Part of you dies each year when the leaves fall from the trees and their branches are bare against the wind and the cold, wintery light.
At least that is what Ernest Hemingway wrote in his seminal novel A Moveable Feast.
Mr. Hemingway would shudder at the looks of Vancouver’s trees this season; dark hues of amber and honey-coloured leaves leaving their perch rather prematurely. The change of colour doesn’t often occur until October, when dunes of raked leaves line boulevards just in time for Halloween, but this September some of Vancouver’s famous timbers are already bare.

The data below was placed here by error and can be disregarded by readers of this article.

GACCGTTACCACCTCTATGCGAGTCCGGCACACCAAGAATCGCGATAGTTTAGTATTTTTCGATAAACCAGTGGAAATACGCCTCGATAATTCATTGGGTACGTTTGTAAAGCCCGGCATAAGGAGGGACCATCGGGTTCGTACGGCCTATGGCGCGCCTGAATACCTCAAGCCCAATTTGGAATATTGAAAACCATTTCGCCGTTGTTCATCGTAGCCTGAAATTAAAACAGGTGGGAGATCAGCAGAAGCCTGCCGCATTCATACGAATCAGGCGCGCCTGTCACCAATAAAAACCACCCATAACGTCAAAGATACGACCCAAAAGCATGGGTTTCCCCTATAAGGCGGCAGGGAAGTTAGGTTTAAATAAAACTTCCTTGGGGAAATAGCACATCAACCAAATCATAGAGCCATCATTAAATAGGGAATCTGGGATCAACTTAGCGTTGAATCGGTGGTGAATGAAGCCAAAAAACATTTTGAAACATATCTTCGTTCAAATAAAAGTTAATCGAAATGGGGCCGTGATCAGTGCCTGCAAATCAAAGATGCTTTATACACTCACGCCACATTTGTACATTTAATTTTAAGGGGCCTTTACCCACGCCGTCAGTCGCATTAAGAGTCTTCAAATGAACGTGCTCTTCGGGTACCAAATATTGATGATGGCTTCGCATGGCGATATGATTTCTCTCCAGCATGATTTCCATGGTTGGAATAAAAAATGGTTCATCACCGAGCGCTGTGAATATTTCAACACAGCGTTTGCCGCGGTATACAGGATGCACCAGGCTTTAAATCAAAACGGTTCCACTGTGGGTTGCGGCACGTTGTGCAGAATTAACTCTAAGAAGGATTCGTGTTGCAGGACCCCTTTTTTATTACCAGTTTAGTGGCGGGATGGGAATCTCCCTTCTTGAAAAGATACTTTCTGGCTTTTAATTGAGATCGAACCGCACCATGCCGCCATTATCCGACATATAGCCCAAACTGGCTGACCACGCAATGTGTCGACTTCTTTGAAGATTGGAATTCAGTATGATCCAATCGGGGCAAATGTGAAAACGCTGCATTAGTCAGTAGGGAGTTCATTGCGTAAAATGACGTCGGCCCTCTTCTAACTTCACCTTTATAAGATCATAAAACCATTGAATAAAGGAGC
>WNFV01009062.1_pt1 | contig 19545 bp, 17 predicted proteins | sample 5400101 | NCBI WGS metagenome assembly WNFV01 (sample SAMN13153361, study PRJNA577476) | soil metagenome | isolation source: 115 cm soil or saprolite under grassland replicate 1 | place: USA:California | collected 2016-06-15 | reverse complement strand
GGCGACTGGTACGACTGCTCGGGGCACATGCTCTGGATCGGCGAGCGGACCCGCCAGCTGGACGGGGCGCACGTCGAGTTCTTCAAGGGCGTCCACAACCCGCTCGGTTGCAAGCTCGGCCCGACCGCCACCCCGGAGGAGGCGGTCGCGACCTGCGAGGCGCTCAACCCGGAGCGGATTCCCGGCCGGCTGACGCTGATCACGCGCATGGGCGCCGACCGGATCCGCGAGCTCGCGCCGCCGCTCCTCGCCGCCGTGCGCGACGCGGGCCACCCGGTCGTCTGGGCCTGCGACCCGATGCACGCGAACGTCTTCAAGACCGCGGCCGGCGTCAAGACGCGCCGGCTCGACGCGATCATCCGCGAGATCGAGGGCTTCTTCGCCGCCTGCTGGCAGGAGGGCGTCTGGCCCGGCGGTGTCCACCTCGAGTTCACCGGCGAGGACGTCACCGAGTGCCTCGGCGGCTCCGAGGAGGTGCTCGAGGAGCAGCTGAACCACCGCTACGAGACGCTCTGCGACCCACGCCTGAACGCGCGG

The autumn colours began appearing in mid-August, in the height of the region’s summer drought. Only a fraction of the rainfall we’re used to seeing fell, leaving the ground dry as a dust bowl.
The trees, it seems, gasped for as many nutrients as they could muster from their parched roots. University of British Columbia Forestry professor John Innes says that as a leaf ages, trees seek the remaining nourishment from their leaves, draining the colour from them and leaving the red and yellow pigments.
A drought, he says, can launch this process much earlier in the year. In severe cases, green leaves will fall from trees before they change colour.
But you know, there will always be the spring again.